Third Lecture in Ashoka History Monsoon 2020 Webinar series
October 21 @ 1:40 pm - 2:45 pm
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Herewith the abstract and bio pertaining to Annu Jalais’ talk on 21 October, titled Rethinking a pan-Asian Nonhuman: the ‘travelling monk with tiger’ from Dunhuang caves to the Bengal delta:
The paintings of the ‘travelling monk with tiger’ found in the Dunhuang caves, China, believed to be from the Tang and Song dynasties, raise questions as to the symbolism of the tiger and its supposed relation to the spread of Buddhism to that part of the world. Through a keen study of the image of the tiger in pre-Buddhist times and the symbolism of the tiger in ancient China, this presentation will suggest that Dunhuang paintings of ‘monk with tiger’ need to be understood in a more ‘cosmopolitan’ light. Blending scholarship in anthropology and religious studies focusing on nonhuman tigers with scholarship in history and art history, this presentation highlights how the trope of the ‘travelling monk with tiger’ might have just as much to do with the arrival of Islam in the Tang dynasty than with the spread of Buddhism. But beyond this, the paper will also look at how the image of the tiger has been deployed in political contexts all through Asia, both in pre-modern as well as in modern times.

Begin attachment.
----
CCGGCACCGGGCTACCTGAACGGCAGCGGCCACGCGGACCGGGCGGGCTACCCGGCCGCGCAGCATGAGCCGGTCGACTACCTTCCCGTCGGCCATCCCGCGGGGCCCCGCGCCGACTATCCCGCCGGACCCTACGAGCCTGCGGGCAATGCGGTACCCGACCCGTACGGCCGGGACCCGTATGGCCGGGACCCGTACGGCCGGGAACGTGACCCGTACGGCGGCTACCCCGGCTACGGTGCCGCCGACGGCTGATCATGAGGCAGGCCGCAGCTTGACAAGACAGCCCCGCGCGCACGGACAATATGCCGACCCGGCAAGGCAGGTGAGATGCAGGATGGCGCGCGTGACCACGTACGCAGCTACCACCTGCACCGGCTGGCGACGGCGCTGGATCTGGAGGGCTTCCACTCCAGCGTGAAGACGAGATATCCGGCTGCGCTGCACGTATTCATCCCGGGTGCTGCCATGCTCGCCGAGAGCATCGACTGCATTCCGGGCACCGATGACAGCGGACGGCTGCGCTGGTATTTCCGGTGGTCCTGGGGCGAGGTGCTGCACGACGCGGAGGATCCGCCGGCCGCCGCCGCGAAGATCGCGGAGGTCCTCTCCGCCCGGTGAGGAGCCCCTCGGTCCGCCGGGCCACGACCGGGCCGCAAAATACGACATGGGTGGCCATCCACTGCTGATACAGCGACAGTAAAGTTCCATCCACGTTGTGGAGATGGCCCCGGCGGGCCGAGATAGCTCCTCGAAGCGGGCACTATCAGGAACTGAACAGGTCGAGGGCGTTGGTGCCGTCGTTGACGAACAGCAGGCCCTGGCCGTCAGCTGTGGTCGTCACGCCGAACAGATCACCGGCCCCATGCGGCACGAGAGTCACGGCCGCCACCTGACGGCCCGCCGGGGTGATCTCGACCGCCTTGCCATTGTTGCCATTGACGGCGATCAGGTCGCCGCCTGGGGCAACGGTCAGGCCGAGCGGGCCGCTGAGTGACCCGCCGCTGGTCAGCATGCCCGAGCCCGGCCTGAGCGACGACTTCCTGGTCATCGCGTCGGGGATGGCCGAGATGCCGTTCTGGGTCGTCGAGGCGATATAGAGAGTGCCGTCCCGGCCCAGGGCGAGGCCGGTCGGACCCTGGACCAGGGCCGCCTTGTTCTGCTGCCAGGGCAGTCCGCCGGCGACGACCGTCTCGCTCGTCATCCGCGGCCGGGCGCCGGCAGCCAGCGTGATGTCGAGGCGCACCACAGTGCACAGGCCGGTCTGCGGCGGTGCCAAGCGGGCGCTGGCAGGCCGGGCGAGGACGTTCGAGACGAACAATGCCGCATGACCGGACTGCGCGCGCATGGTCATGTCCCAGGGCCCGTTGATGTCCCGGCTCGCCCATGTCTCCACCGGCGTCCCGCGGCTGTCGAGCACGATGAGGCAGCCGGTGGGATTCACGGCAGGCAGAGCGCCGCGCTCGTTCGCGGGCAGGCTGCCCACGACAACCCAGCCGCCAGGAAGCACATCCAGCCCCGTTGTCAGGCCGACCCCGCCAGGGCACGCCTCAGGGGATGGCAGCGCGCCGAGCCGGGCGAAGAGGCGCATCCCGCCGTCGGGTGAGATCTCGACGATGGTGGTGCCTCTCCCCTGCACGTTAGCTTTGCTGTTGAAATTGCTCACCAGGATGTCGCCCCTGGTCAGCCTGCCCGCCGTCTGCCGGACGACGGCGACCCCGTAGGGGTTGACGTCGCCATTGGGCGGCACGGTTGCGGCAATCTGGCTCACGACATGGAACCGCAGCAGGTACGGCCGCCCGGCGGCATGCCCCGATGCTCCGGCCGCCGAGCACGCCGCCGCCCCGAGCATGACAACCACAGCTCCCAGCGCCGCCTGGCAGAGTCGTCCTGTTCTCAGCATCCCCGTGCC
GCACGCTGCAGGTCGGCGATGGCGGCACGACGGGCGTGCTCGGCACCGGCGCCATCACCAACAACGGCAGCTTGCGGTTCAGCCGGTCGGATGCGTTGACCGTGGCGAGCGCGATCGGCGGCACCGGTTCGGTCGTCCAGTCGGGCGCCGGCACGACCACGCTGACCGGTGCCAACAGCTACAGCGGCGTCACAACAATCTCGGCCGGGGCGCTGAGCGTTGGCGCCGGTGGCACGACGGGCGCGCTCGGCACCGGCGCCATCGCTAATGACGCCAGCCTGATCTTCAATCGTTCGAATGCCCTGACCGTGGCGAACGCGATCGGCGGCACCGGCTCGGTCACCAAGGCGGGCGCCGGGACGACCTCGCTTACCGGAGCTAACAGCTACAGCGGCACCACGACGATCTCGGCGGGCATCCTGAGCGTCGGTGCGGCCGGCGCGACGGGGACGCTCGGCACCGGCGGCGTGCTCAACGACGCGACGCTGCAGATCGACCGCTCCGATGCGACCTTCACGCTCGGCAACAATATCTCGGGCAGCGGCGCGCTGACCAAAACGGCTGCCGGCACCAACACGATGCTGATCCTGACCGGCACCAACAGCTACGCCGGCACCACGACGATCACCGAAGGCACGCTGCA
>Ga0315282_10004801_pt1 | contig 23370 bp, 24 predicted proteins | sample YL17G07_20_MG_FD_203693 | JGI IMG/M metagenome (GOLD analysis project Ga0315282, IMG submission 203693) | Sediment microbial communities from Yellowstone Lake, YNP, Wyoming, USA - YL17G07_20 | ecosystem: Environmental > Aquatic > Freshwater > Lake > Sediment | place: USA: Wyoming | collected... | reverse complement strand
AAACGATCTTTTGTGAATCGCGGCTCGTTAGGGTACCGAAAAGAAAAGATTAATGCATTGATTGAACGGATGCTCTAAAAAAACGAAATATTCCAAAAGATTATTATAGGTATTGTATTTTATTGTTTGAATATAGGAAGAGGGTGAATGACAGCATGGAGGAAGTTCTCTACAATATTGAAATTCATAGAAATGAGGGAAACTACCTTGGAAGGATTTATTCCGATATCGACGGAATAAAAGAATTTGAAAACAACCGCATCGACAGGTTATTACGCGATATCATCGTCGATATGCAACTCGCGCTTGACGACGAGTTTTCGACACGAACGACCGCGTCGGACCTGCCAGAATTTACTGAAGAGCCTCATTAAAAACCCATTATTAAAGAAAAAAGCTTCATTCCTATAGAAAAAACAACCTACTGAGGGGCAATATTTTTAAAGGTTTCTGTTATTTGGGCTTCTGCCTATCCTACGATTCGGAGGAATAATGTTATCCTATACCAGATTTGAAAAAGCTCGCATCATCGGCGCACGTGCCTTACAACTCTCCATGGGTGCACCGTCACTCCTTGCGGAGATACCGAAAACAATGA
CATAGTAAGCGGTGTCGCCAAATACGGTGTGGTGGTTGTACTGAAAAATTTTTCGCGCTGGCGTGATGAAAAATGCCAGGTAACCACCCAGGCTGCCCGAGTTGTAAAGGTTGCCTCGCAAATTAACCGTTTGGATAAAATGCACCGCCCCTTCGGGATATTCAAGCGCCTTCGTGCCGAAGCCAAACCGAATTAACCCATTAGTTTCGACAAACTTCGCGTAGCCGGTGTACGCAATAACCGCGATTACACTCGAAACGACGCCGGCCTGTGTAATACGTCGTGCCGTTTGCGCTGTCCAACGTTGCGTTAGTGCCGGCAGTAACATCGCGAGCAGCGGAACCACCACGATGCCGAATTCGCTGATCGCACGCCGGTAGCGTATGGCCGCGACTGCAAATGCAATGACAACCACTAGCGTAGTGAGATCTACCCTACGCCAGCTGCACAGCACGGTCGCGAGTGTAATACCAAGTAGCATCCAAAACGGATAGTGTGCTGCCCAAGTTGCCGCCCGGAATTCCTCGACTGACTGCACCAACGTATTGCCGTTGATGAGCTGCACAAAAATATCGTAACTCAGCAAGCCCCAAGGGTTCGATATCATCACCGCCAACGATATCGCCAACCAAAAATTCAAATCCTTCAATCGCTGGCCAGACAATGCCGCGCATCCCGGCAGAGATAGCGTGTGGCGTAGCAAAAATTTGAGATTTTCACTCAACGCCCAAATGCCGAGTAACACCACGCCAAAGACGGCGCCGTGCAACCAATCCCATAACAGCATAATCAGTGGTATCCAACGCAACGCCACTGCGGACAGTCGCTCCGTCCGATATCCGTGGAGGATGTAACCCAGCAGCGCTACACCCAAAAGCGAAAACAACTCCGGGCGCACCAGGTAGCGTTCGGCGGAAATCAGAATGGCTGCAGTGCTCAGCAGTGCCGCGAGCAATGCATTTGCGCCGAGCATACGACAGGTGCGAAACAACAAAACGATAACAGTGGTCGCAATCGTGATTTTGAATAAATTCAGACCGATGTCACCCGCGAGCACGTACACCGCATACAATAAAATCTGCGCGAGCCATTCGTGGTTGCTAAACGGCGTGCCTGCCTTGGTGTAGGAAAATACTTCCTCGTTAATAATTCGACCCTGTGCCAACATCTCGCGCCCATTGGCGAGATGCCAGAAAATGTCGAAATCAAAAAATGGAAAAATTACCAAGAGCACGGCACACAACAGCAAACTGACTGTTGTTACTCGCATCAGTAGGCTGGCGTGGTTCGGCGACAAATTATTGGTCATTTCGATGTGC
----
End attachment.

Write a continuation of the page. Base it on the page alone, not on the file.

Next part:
Annu Jalais is an anthropologist working on the human / animal interface, on migration and Bengali identity and on environmental questions focusing particularly on Bangladesh and India. She is the author of Forest of Tigers: People, Politics and Environment in the Sundarbans(Routledge, 2010) and the co-author of The Bengal Diaspora: Rethinking Muslim Migration(Routledge, 2015) and is Assistant Professor at the South Asian Studies of the National University of Singapore.